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Parsons v. Thomas

Supreme Court of West Virginia

November 17, 2017

Donna Parsons and Gary Parsons, Plaintiffs Below, Petitioners
v.
Herbert J. Thomas Memorial Hospital Association and Betty A. Goad, M.D., Defendants Below, Respondents

         Kanawha County 15-C-2094

          MEMORANDUM DECISION

         Petitioners Donna Parsons and Gary Parsons, by counsel Robert P. Welch, appeal the Circuit Court of Kanawha County's May 12, 2016, order granting respondents' "Motion to Dismiss/Motion for Summary Judgment" in petitioner's medical malpractice lawsuit. Petitioners also appeal the November 15, 2016, order denying their Rule 59(e) motion to alter or amend the May 12, 2016, order. Respondent Herbert J. Thomas Memorial Hospital Association (the "Hospital") filed a response in support of the circuit court's order by counsel Robby J. Aliff and Candice M. Harlow. Respondent Dr. Betty A. Goad ("Dr. Goad") also filed a response in support of the circuit court's order by counsel Don R. Sensabaugh, Jr. and J. Dustin Dillard.

         This Court has considered the parties' briefs and the record on appeal. The facts and legal arguments are adequately presented, and the decisional process would not be significantly aided by oral argument. Upon consideration of the standard of review, the Court finds no substantial question of law and no prejudicial error. For these reasons, a memorandum decision affirming the circuit court's order is appropriate under Rule 21 of the Rules of Appellate Procedure.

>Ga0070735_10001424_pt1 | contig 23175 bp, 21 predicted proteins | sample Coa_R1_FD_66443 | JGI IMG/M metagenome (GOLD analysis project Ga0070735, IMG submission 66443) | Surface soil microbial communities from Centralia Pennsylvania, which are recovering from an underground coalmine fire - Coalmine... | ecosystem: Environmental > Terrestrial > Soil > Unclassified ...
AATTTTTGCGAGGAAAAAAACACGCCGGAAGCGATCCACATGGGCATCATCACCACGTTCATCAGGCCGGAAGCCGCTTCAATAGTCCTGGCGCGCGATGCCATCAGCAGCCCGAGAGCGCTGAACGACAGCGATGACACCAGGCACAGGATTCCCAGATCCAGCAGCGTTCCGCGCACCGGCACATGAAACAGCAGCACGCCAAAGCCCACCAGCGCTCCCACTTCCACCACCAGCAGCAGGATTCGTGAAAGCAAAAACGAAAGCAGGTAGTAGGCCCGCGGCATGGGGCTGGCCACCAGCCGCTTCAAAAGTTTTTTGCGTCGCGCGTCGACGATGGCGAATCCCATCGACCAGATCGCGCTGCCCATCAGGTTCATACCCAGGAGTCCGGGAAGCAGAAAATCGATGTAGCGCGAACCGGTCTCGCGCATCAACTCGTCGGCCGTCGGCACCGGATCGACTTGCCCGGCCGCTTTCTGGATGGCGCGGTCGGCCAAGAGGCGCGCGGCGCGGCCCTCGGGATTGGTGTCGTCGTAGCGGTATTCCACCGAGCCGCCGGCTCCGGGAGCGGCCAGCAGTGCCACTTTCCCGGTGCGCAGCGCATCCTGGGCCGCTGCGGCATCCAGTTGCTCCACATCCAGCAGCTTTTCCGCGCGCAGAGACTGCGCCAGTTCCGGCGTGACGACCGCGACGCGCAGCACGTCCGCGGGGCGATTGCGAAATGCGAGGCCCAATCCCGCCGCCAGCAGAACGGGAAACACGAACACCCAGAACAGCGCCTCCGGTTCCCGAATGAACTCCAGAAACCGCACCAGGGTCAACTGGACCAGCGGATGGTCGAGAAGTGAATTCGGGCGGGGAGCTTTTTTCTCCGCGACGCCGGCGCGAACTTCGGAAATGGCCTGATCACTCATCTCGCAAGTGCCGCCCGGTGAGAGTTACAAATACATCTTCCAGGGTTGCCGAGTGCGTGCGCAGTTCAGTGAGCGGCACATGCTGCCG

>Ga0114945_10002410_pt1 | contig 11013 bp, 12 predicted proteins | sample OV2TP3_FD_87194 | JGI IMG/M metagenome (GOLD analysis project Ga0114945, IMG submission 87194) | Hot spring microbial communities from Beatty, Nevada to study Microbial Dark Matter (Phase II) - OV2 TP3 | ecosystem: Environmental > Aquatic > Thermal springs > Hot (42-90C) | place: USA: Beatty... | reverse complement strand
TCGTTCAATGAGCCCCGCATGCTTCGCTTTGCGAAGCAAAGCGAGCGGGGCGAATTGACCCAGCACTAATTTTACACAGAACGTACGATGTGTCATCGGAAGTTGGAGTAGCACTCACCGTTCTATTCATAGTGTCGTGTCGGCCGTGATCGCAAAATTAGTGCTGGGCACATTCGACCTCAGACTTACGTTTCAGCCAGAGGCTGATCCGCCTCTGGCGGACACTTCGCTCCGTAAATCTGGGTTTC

On June 26, 2013, Dr. Goad performed a hysterectomy on Petitioner Donna Parsons ("Mrs. Parsons") at the Hospital. During a July 2, 2013, follow-up visit with Dr. Goad, Mrs. Parsons reported drainage from the incision site. Dr. Goad diagnosed a periumbilical infection and prescribed antibiotics. Thereafter, Mrs. Parsons presented to Dr. Bernard Luby for evaluation of abdominal pain and drainage; Dr. Luby referred Mrs. Parsons to Dr. Matthew Hofeldt.

         On July 9, 2013, Dr. Hofeldt diagnosed Mrs. Parsons with a postoperative wound. Following a July 11, 2013, CT scan, Dr. Hofeldt diagnosed Mrs. Parsons with a postoperative wound infection and an enterocutaneous fistula. That same day, Dr. Hofeldt performed an exploratory laparoscopy on Mrs. Parsons, which Dr. Hofeldt converted intraoperatively into a laparotomy during which he identified and repaired damage to Mrs. Parsons's small bowel and colon (together "bowel"). Specifically, Dr. Hofeldt removed infected permanent mesh implants that a different surgeon had surgically placed several years before during a hernia repair surgery. Dr. Hofeldt's operative report provided that, "[i]t appeared that the mesh had eroded into the bowel in at least one or two areas and this was probably the cause of the patient's problems. However, I could not be for sure." Dr. Hofeldt also identified a "hole" during the operation but could not determine whether it was an enterotomy (a surgical cutting open of the intestine), or the fistula itself.